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Thursday, 27 September, 2001, 15:43 GMT 16:43 UK
UK's surveillance dilemma
Rigorous checks will cause queues
by BBC News Online's Finlo Rohrer

As Scotland Yard's anti-terrorist branch examines reports suspected hijackers passed through the UK before the attacks, how we monitor those entering the country is under scrutiny.

David Blunkett has admitted that none of the 11 men were under surveillance during their time in the UK.

In fact, the UK is hamstrung by the absence of any formal database of all those who pass through ports, airports and Waterloo's Eurostar terminal every day.

Over recent years this country has relaxed border controls

Chris Yates
Air security expert
There have already been calls for sophisticated technology to be installed at airports to identify potential hijackers and terrorists boarding planes with false passports or false identities.

But experts admit that biometric or face-scanning technology and the ability to electronically check passports and compare against a database will do nothing to prevent "clean" potential terrorists entering the UK.

Individuals who have no previous involvement in terror present one of the most difficult challenges to the security service personnel deciding who is to be put under surveillance in the UK.

Central record

Air security expert Chris Yates, of defence publishers Jane's, described the challenge facing those monitoring the entry points to the UK.

"As a general rule there is no central record of ordinary movements of the greater majority of the public.

"It could be done conceivably but whether it is practical and cost effective is another thing.

"If you just look at Heathrow you are looking at 70m plus passengers every year. Multiply that and it is a huge undertaking."

But while Britain's monitoring of those entering the UK may seem lax, other countries adopt a rigorous approach to security.

"I've been to countries such as South Africa where everybody has their passports checked and the counter has a computer terminal where details are entered in.

Relaxed controls

"The US does check everybody's passport - that is why most airports there have huge queues at immigration. It is possible to do it with high volumes.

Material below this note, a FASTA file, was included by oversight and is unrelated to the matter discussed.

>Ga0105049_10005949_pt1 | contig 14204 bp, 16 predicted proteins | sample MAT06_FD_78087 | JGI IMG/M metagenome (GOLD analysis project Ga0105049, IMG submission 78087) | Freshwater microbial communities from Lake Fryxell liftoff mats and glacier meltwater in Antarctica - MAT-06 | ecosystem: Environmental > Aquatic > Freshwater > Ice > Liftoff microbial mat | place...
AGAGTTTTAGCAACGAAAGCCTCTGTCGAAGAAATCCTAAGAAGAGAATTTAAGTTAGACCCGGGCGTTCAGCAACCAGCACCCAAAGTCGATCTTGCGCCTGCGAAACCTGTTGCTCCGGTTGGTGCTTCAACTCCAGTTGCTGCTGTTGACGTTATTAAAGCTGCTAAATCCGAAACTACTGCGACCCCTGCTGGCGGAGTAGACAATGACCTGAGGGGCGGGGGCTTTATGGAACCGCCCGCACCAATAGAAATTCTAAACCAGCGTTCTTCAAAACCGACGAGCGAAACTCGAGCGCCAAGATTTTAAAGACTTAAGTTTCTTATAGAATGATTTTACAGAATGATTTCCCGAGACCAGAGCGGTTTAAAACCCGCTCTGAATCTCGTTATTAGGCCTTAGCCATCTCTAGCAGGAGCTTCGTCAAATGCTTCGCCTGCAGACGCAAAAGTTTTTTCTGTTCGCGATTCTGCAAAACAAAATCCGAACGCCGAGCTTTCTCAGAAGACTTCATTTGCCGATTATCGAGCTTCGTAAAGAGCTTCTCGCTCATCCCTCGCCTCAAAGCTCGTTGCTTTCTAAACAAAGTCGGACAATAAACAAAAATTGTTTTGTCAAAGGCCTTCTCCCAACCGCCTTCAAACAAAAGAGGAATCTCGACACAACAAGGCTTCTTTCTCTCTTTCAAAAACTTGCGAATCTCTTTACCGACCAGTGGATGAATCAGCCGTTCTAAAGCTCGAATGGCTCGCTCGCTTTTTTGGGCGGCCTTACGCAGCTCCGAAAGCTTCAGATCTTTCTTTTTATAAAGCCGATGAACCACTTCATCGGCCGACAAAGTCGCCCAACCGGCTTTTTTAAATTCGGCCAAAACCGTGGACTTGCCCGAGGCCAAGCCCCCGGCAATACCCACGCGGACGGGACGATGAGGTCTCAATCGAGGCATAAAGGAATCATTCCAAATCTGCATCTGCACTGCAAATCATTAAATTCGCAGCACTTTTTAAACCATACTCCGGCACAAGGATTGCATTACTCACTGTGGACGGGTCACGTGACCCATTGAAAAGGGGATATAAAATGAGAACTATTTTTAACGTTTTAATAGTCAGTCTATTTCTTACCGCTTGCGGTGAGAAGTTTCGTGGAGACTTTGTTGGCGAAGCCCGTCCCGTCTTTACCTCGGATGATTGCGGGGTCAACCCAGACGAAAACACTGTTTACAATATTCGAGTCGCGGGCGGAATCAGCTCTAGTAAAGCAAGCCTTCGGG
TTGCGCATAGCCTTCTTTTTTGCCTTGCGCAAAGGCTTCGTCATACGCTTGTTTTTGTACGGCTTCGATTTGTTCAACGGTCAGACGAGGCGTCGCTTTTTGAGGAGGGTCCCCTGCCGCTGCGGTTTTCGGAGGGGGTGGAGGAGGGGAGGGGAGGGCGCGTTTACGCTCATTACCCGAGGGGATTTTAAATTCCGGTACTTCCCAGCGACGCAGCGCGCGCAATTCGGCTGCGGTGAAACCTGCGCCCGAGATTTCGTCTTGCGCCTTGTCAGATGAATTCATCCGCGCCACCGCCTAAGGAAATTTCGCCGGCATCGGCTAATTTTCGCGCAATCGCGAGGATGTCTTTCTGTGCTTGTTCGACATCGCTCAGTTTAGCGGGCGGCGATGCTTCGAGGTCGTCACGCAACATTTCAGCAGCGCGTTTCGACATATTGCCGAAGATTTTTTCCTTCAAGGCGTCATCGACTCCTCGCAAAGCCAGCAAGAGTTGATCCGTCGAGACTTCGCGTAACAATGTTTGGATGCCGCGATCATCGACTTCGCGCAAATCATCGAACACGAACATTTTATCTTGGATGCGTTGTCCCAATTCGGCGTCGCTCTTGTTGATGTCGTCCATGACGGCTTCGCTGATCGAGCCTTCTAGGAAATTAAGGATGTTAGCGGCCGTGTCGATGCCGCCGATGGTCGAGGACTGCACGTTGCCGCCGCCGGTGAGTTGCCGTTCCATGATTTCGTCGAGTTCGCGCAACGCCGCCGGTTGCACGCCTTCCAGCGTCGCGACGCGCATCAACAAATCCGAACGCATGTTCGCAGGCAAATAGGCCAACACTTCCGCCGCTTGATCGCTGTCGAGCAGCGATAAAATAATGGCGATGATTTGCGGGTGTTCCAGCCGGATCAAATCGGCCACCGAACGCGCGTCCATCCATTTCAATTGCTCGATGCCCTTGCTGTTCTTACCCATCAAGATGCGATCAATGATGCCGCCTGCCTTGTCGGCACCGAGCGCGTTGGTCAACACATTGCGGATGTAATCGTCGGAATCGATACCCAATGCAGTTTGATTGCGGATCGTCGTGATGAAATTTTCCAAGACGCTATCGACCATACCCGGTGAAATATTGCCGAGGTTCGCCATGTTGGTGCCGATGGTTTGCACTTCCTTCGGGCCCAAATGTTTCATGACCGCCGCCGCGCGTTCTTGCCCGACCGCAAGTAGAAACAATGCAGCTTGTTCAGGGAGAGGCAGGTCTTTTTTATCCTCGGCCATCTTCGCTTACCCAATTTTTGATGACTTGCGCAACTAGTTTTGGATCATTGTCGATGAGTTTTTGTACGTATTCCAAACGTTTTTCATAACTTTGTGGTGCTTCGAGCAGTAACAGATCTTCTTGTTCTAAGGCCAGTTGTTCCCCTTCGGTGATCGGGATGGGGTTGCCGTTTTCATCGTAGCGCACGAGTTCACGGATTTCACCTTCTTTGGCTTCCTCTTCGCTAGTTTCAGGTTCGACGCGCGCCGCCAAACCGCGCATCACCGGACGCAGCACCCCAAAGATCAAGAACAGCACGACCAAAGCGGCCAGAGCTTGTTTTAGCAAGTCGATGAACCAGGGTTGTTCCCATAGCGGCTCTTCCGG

"Over recent years this country has relaxed border controls.

"We are never checked when we leave the country and incoming, as a general rule, you hold your passport up to the immigrations people."

British people may think we have a soft entry point but we have a hard outer shell in Europe

Simon Davies
Privacy expert
Mr Yates said the UK authorities were able to single out some travellers for surveillance because of their nationality.

"The immigration authorities watch closely people from certain parts of the world.

"[But] if these people coming in are 'clean' there is no reason for immigration or law enforcement [to do] anything."

Simon Davies, a director of pressure group Privacy and visiting fellow in Information Systems at the London School of Economics, said a database of European passport holders' movements in and out of the UK would be unfair.

"A citizen who has been verified in another country has equal rights in all parts of Europe.

Routine interrogation

"British people may think we have a soft entry point but we have a hard outer shell in Europe.

"Any non-European citizen entering this country knows the amount and level of interrogation and data-checking which is routinely in place."

Civil rights campaigners have long criticised the Echelon system of global eavesdropping on all forms of electronic communication in the search for keywords.

And in the wake of the US attacks, there have been suggestions of suspicious pattern-based monitoring of banking and credit records.

But Mr Davies said it was more important to tackle internal security processes within the UK than institute "wide net" mass electronic surveillance.

Mass surveillance

"It is unnecessary to place the entire citizenry of the world under additional surveillance when relatively minor security precautions could have been put in place.

"We have been down the road of mass surveillance and it simply does not work.

"All such systems can do is to create massive numbers of false leads which divert resources to investigating them.

"If they knew the identities they would already be on a watch list."

He maintained terrorists were so used to having their communications intercepted that they eschewed encryption in favour of esoteric codes and secret languages.

Mr Davies said the aftermath of the US atrocities had created the "political heat for an opportunistic grab for power" by security services who should instead be focusing on an "empirical investigative approach" using improved human intelligence.

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